Suppose your three-year-old is aware of letters and is ready to begin naming letters properly. Where do you begin? Since all children are self-centered, start with their names and the names of important people and pets.
- Begin with the child’s name. Teach the child to name the letters in his or her name, and in family members’ names.
- Point out letters from the child’s name on food items, and on the computer, and ask the child to name the letters.
- Introduce letter names in small batches, three or four at a time. 26 capitals and 26 lower case letters—that’s a lot to learn all at once.
- Explain that all letters can be written two ways, as capitals and as lower case letters. Point out examples of both when you are naming letters.
- Let the child be the detective. Ask if the child can find the “t” on a box of oatmeal, or the “T” in the title, Ten Apples up on Top.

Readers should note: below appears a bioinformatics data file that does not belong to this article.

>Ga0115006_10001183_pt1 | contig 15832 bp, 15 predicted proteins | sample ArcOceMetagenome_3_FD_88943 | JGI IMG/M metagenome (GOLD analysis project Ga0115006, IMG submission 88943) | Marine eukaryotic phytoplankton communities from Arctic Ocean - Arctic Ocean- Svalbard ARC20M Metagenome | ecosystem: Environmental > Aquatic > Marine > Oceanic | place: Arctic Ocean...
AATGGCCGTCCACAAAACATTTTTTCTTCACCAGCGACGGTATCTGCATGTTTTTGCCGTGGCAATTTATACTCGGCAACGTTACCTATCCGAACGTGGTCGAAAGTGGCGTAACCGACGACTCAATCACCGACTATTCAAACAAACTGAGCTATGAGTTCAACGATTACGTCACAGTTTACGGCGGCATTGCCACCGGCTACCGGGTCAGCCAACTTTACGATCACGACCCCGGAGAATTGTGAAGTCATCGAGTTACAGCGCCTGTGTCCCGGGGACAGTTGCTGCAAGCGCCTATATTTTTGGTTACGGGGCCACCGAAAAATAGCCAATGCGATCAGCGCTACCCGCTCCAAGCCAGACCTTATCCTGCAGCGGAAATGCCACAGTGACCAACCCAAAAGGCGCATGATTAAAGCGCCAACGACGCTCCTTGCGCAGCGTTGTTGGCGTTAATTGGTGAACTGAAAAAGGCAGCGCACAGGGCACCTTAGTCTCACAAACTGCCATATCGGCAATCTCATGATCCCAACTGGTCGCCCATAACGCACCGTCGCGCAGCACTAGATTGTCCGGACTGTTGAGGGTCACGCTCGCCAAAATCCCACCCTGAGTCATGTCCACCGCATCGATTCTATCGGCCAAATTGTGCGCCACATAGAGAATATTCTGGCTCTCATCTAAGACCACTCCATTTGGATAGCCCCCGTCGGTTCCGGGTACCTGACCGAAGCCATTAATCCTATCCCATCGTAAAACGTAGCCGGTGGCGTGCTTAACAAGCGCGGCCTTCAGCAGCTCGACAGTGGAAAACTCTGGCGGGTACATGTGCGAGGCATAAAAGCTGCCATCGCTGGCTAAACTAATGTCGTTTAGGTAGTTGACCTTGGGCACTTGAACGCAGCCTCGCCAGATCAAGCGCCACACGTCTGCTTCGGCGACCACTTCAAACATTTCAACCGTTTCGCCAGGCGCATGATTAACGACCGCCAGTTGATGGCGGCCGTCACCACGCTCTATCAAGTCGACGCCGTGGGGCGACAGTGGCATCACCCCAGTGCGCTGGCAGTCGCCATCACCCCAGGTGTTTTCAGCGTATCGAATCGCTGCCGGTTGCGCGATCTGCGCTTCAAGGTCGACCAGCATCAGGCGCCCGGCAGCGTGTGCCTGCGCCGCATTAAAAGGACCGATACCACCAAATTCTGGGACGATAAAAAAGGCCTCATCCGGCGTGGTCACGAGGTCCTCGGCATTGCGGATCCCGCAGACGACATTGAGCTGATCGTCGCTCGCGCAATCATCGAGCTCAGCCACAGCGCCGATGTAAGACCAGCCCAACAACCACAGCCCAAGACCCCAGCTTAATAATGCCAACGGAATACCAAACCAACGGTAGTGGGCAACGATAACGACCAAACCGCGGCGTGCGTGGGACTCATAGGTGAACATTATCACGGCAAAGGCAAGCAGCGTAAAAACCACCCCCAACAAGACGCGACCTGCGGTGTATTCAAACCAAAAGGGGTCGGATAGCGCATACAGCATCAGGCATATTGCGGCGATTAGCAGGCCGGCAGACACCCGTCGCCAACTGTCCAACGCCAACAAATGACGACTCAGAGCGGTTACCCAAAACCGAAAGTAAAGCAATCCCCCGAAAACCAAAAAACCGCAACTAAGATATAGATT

- Cut out multiple copies of letters and glue them to a paper. Let the child glue similar letters near the one on the paper.
- With little children, the process is more important than the product. Perfection can come later.
- Even though today’s refrigerator masterpiece will be tossed out with next week’s recyclables, highlight today’s work so that the child sees you value his work as important.
- Sing the ABC song with your child. Don’t worry if she says “el-en-em-oh” for “L, M, N, O.” You say it correctly and with time, she will too.
- ABC flash cards can be great to help mastering letter names. For starts, use just the letters the child knows, and gradually introduce more. 26 letters all at once can be intimidating.
- Expect confusing with b and d, p and q, I and l, and M and W. If the child is trying to say the letters, gently correct. “Oops, that’s a backwards b. What do we call a backwards b?” It’s common for children to confuse some letters for several years, but eventually they will outgrow it.
Focus on letter names that are important to the child. Don’t worry about the sounds that letters make. That comes later.